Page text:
From VOA Learning English this is As It Is.
I’m Caty Weaver.
Today we’ll share some interesting business news from sub-Saharan Africa.
We go to Nigeria, where electricity is sometimes hard to find. Some villagers have turned the problem into a money-making situation.
But first, we look at the cooperative economy that is helping a village in Ethiopia succeed.
A Cooperative Economy in Rural Ethiopia
Awra Amba is different from other rural Ethiopian villages in its beliefs, education levels and general development. It operates under cooperative economic policies.
Christopher Cruise reports that efforts are being made to see if the system that has been successful there could work in other parts of rural Ethiopia.
Awra Amba is a small northern village of about 500 people. It was established in the early 1970s by Zumra Nuru, who was seeking a new way of life. The village operates on a philosophy based on equality and working for the good of the community.
Government officials and development organizations are trying to learn why the village is successful.
Zumra Nuru says he knows why. He says it is because everyone works for each other. He says all of the members of the cooperative believe they are working toward the same goal.
The village established its cooperative in the early 1990s. Every member of the community makes equal yearly earnings. Last year, the amount was 6200 birr, or 300 dollars. That may seem low, but ten years ago the yearly income in the village was only 50 birr, or three dollars.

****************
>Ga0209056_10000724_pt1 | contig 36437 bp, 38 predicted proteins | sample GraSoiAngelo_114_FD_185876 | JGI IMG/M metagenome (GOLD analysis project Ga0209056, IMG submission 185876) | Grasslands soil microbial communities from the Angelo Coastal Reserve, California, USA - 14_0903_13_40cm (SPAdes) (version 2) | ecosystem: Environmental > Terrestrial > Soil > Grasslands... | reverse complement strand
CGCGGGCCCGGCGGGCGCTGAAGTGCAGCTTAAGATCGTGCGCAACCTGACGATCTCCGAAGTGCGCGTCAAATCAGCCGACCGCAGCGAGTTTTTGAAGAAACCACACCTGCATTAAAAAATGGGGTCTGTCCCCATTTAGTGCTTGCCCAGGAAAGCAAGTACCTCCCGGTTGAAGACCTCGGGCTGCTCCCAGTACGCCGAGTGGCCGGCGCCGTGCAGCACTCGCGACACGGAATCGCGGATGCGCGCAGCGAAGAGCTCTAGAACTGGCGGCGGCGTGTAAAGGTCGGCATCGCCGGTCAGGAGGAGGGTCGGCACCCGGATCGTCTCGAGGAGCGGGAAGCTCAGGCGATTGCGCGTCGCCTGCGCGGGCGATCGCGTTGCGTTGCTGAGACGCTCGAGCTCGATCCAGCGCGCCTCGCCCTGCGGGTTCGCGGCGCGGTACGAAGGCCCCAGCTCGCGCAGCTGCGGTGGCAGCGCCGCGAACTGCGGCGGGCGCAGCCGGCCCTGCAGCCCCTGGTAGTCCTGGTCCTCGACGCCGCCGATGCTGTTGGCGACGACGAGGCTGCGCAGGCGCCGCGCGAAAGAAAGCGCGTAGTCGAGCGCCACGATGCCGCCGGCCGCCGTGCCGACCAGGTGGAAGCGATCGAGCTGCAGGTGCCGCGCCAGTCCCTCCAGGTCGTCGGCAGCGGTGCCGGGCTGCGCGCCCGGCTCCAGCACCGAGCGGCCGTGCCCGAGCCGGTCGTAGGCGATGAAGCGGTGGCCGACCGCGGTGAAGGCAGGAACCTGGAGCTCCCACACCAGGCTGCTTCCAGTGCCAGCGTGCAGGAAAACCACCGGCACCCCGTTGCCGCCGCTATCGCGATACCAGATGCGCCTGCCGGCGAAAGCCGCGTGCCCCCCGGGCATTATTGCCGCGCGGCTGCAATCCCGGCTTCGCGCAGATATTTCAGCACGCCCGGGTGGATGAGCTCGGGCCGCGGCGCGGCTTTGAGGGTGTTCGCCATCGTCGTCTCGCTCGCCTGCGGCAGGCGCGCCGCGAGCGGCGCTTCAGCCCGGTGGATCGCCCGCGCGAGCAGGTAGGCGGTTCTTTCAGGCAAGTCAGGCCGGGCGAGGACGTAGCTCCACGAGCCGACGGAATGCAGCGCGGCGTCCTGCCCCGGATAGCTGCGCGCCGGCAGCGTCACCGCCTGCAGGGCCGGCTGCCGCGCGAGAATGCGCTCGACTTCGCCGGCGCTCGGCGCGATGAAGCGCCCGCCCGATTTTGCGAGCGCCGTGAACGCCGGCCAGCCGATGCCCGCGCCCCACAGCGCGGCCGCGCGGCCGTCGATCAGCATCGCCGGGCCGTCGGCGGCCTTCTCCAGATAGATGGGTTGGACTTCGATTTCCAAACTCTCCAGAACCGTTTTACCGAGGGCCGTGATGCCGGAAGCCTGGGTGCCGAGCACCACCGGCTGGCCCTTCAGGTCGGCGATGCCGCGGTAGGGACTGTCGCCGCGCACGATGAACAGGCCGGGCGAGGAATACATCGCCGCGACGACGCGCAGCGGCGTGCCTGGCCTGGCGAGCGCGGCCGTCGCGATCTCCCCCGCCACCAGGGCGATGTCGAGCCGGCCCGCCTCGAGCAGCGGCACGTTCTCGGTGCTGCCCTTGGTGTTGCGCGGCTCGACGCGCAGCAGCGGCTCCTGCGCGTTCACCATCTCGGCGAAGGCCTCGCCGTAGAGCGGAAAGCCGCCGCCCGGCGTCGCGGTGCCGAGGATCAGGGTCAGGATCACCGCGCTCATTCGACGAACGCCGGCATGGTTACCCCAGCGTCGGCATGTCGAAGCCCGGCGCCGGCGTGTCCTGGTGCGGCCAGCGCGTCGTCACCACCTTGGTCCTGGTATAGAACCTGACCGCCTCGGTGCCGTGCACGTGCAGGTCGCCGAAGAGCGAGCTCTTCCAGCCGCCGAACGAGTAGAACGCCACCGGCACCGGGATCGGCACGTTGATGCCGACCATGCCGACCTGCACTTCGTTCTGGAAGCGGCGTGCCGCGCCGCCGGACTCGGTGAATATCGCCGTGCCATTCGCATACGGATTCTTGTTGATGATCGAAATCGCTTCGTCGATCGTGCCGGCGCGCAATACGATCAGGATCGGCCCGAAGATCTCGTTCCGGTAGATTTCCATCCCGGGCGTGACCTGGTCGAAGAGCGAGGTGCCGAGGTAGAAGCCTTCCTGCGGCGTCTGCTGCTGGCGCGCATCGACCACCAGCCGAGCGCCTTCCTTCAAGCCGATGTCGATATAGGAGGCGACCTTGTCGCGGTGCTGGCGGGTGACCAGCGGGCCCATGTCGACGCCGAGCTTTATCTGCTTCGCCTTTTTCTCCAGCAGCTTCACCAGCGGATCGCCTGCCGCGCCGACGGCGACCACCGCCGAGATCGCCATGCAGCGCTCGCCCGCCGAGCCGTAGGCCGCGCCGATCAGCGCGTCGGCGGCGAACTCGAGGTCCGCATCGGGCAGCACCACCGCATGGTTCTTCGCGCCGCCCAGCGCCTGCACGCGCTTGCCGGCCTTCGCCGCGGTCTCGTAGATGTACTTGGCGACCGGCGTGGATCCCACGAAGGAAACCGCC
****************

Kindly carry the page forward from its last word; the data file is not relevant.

The money is from farming, cloth goods and from money spent by people travelling to the area. The community also sells goods to nearby villages and cities.
People in Awra Amba work six days a week. Five days of work are for the cooperative. The sixth day is for supporting older people, children without parents and those who are too weak to work.
Semenesh Alemu weaves cloth for the cooperative. She says the money that the members share is not enough to support her family. She says the money is good if you compare it with how much she used to earn. But she says she must work on her personal day to make more money for her family.
Awra Amba is trying to develop jobs for the younger generation of university graduates like Gebreyehu Desalo. He studied agricultural economics. He returned home to work in the financial office of Awra Amba.
“I don’t want to have a life different from my community. I grew up here and they teach me throughout my life and I’m working with them. And I’m sharing equally as a member.”
Staying in the village means Gebreyehu Desalo will probably never buy a car or a computer. There is one laptop for the village now. But the community hopes to be able to buy more someday.
Ethiopia is one of the poorest and least-developed countries in the world, so Awra Amba’s success has been noticed. People there earn more money than people in other Ethiopian villages, so there are efforts to establish similar cooperative communities in other parts of rural Ethiopia.
However, no one has asked people in the village -- or its founder, Zumra Nuru -- for help in establishing communities like Awra Amba.